Wednesday, December 24, 2014
For The Delinquents
of clean water?
Ask the man who is ill, who is lifting
his lips to the cup.
Ask the forest.
Mary Oliver, Water (2009)
As we close out the Advent Season of rising anticipation and raising awareness, we peer into the barn only to find an out-of-wedlock child born in a manger (what the farm animals drink out of). Scandalous. Dirty. Humble. Poor. And then the shepherds, second-class rejects of Palestine, come scurrying in to tell strange stories. Christmas means that we find God (and "fun") with the most dysfunctional.
We continue to hear stories from the desperately poor of this watershed, from ex-cons to the undocumented. The deep pain leads to addiction and abuse, torturous cycles of despair. Lindsay called the Detroit Water & Sewerage Dept yesterday to inquire if they were sending out trucks to shut-off the water of those who could not afford to pay during Christmas week. The customer service representative confirmed that, indeed, they were continuing to turn-off water on all those "delinquent" on their accounts. How's that for a "Merry Christmas?" (above photo: the blue spray-painted "w/cut" on an abandoned home on our street)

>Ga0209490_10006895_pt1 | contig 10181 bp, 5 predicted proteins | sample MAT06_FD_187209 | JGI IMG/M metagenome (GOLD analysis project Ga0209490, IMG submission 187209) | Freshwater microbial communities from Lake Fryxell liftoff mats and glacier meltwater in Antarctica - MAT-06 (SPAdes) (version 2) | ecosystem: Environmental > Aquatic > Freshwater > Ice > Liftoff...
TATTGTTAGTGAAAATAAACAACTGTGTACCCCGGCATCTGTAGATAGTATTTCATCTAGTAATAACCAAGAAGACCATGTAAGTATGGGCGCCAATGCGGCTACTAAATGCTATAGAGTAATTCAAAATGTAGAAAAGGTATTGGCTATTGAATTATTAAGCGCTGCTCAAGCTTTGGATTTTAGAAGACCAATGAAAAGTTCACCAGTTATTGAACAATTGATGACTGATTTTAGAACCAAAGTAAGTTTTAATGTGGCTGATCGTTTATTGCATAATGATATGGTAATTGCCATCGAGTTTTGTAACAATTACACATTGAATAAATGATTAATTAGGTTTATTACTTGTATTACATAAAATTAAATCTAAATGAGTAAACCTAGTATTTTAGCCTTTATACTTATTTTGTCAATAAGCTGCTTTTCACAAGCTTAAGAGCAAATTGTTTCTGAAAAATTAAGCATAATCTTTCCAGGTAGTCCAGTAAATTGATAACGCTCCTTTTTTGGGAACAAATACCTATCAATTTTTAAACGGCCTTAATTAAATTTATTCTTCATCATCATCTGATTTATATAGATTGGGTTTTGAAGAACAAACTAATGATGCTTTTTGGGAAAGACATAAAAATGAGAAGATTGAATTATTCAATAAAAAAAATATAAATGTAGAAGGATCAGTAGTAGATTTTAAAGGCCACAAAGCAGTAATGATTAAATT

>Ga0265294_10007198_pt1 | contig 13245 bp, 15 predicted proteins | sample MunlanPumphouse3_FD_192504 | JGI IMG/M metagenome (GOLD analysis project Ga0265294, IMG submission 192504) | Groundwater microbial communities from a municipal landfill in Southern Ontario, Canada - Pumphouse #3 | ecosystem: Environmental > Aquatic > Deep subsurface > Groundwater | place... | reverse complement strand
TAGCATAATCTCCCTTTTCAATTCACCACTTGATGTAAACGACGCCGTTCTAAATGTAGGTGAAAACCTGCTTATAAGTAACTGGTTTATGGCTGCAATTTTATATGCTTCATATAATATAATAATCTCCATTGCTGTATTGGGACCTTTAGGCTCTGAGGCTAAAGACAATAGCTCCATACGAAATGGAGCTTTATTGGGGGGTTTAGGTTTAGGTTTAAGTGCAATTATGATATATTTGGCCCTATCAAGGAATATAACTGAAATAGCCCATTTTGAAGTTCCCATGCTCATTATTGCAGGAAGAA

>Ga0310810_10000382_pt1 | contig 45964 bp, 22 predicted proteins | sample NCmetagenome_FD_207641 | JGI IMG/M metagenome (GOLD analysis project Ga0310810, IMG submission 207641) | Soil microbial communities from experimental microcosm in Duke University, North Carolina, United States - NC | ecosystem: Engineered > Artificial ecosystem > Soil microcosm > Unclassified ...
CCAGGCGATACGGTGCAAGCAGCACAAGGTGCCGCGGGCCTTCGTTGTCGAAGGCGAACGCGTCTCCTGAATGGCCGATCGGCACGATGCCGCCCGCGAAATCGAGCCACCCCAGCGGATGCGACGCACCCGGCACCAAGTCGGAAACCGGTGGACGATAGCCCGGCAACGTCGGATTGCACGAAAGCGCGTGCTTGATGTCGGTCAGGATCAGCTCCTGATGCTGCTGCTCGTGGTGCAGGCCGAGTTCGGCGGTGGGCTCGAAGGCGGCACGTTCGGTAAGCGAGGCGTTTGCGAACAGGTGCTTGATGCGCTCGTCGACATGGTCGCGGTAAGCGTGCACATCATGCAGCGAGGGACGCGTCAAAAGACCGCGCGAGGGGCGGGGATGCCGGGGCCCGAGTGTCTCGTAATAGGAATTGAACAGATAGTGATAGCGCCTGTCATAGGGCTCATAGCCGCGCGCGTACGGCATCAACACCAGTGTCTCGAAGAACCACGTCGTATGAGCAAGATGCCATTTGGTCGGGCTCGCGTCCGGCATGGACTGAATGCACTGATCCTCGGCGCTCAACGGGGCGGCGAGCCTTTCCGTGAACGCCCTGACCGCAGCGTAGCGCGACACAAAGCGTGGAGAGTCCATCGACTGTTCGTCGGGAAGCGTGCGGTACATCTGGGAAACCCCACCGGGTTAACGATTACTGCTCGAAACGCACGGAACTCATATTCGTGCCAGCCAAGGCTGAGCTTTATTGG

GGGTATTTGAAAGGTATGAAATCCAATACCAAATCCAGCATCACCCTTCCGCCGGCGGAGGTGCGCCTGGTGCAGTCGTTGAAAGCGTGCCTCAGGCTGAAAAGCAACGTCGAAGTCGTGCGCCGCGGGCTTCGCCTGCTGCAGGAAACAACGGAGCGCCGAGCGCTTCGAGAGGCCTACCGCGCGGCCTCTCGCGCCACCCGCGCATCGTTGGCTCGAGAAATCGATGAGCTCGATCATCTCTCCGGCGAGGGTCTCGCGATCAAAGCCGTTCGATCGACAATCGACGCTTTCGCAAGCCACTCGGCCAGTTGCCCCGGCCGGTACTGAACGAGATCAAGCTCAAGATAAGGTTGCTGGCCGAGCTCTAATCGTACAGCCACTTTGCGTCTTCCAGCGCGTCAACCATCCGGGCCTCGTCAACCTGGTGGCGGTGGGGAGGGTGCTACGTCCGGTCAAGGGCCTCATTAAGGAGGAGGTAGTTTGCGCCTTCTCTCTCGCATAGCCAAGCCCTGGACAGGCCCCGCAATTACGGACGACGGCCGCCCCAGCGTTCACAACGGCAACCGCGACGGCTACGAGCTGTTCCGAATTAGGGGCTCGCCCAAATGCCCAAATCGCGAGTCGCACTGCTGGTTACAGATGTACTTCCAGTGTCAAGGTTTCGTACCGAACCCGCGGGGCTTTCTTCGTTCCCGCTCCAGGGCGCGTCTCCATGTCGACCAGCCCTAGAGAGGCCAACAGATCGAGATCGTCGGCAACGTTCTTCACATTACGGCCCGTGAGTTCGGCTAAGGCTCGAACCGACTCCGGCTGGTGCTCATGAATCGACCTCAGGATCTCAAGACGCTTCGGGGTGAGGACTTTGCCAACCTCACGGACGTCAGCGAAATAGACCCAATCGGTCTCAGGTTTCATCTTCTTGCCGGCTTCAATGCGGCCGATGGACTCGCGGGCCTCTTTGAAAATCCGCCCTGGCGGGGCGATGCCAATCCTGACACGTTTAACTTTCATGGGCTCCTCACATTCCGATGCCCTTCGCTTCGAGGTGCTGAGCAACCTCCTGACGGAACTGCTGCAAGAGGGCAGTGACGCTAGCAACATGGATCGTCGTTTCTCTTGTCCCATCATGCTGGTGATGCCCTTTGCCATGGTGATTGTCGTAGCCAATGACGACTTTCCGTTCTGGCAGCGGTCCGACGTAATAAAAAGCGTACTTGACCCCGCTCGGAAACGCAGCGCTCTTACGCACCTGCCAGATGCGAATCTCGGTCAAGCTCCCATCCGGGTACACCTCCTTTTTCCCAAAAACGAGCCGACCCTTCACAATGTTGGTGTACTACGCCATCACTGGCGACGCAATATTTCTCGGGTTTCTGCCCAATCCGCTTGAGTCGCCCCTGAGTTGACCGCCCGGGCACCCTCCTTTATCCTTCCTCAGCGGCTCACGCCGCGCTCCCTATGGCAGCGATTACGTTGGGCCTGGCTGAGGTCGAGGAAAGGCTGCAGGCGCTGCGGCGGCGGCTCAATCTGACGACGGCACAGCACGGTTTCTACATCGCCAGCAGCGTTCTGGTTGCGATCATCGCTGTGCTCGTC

We recently met Matthew when we dropped off 20 gallons of water at his home. He's one of the notorious "delinquents" in this city (with an outstanding bill of only $207), a 57-year-old black man with a college degree, electrician expertise and a boatload of anxiety. He lost his only son to gang violence four years ago and then he went through a nasty divorce. A few months back, his ex-wife recruited a posse to break-in and damage his home: they sledgehammered his TV, his pipes, his stove, his walls and then stole his car and thousands of dollars worth of tools. No tools, no transportation, no job. Matthew talks passionately with the volume up, arms waving like he's drowning, yet ruthlessly employing whatever courage and creativity he can muster to get back on his feet.
We thank God for the snow that will fall early tomorrow morning in Detroit and for the unexpected rain that has drenched our native California this month. Water sustains everything. Wherever it flows, Life flourishes. And so, it ought to be accessible and affordable for everyone. Yet Matthew and thousands of other Detroiters turn on their faucets, but the taps are dry.
A few years back, our friend Charles taught us that one of the best things we can do for our health is, as soon as we awake in the morning, to drink an entire glass of water. Our bodies get dehydrated through the long night. Our organs are thirsty. We continue to make this a simple habit. First thing in the morning. Even before the coffee and oatmeal. Vitality! These days, our morning routine has found deeper meaning, as we drink in solidarity with all those denied the absolute necessity of water: from the delinquents of Detroit to the drought stricken forests of California.
Drink up and let it flow. And pray for Matthew when you do it. Merry Christmas.